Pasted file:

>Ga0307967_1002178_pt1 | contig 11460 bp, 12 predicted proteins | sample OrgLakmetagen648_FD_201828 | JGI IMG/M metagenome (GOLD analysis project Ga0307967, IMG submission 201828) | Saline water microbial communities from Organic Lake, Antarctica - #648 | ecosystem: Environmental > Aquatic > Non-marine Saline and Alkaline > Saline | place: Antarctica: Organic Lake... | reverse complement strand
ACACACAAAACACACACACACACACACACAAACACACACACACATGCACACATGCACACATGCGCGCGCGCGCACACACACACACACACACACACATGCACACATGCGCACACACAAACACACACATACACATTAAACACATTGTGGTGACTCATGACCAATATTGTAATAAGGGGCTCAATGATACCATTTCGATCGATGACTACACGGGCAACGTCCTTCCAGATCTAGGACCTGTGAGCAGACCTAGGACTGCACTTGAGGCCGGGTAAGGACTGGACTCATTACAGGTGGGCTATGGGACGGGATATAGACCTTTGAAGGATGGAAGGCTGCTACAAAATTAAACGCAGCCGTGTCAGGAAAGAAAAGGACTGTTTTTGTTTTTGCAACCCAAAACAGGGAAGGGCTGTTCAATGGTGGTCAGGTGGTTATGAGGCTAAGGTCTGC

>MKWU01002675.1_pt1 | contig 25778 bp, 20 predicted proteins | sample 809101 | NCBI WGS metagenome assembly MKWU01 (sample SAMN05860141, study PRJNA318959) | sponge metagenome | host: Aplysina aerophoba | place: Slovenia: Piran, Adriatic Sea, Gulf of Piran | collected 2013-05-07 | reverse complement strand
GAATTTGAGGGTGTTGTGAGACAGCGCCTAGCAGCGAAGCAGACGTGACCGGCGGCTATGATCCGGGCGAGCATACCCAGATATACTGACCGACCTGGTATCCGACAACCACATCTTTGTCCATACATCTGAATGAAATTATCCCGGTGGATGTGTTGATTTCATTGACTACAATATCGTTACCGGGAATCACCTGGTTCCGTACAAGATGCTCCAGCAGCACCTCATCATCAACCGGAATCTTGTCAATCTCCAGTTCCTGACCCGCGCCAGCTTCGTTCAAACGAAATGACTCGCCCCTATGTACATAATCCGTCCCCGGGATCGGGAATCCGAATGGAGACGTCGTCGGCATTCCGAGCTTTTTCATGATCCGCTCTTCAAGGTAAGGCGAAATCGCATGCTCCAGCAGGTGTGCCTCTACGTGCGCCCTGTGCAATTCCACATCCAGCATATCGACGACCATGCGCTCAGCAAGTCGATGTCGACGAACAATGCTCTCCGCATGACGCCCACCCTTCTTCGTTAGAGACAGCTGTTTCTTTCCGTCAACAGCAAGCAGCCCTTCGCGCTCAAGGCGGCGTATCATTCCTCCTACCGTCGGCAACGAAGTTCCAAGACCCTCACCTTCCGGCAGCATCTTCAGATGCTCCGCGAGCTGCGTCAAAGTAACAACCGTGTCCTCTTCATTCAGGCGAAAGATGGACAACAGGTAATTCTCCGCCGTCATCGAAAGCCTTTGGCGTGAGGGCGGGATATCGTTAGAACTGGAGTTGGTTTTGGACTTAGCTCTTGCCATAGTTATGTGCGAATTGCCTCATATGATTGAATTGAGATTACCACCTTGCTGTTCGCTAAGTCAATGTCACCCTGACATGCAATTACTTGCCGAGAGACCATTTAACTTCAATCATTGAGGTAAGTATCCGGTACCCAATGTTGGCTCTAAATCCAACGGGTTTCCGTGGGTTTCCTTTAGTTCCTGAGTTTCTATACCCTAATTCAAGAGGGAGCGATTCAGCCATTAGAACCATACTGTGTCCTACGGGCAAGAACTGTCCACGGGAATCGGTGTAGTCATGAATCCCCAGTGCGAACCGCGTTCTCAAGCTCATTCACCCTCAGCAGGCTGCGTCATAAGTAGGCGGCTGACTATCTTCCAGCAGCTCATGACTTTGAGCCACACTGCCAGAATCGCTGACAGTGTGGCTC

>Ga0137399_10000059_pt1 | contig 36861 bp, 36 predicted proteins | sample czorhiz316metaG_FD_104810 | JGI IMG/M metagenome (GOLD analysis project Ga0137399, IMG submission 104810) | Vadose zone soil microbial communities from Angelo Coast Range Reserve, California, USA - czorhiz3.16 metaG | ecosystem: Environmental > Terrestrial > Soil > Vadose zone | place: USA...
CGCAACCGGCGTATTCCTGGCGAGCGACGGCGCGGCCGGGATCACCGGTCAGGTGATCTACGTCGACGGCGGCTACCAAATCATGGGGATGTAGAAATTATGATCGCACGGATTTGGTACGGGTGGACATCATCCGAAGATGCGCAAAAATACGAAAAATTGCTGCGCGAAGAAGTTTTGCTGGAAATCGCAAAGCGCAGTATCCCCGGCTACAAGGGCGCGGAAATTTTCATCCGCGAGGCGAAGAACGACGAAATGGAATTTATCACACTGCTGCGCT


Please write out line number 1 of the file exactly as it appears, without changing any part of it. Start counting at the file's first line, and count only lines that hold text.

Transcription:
>Ga0307967_1002178_pt1 | contig 11460 bp, 12 predicted proteins | sample OrgLakmetagen648_FD_201828 | JGI IMG/M metagenome (GOLD analysis project Ga0307967, IMG submission 201828) | Saline water microbial communities from Organic Lake, Antarctica - #648 | ecosystem: Environmental > Aquatic > Non-marine Saline and Alkaline > Saline | place: Antarctica: Organic Lake... | reverse complement strand